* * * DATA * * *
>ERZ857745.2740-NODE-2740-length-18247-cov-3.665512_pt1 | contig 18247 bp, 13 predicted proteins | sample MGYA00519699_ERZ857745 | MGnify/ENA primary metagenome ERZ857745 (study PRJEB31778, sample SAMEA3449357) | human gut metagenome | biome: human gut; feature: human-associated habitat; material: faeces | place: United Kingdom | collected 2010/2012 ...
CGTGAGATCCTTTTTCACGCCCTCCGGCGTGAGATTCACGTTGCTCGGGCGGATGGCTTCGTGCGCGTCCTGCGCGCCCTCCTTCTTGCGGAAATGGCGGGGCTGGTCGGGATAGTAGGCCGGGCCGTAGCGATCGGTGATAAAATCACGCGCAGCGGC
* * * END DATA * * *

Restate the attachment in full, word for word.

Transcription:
>ERZ857745.2740-NODE-2740-length-18247-cov-3.665512_pt1 | contig 18247 bp, 13 predicted proteins | sample MGYA00519699_ERZ857745 | MGnify/ENA primary metagenome ERZ857745 (study PRJEB31778, sample SAMEA3449357) | human gut metagenome | biome: human gut; feature: human-associated habitat; material: faeces | place: United Kingdom | collected 2010/2012 ...
CGTGAGATCCTTTTTCACGCCCTCCGGCGTGAGATTCACGTTGCTCGGGCGGATGGCTTCGTGCGCGTCCTGCGCGCCCTCCTTCTTGCGGAAATGGCGGGGCTGGTCGGGATAGTAGGCCGGGCCGTAGCGATCGGTGATAAAATCACGCGCAGCGGC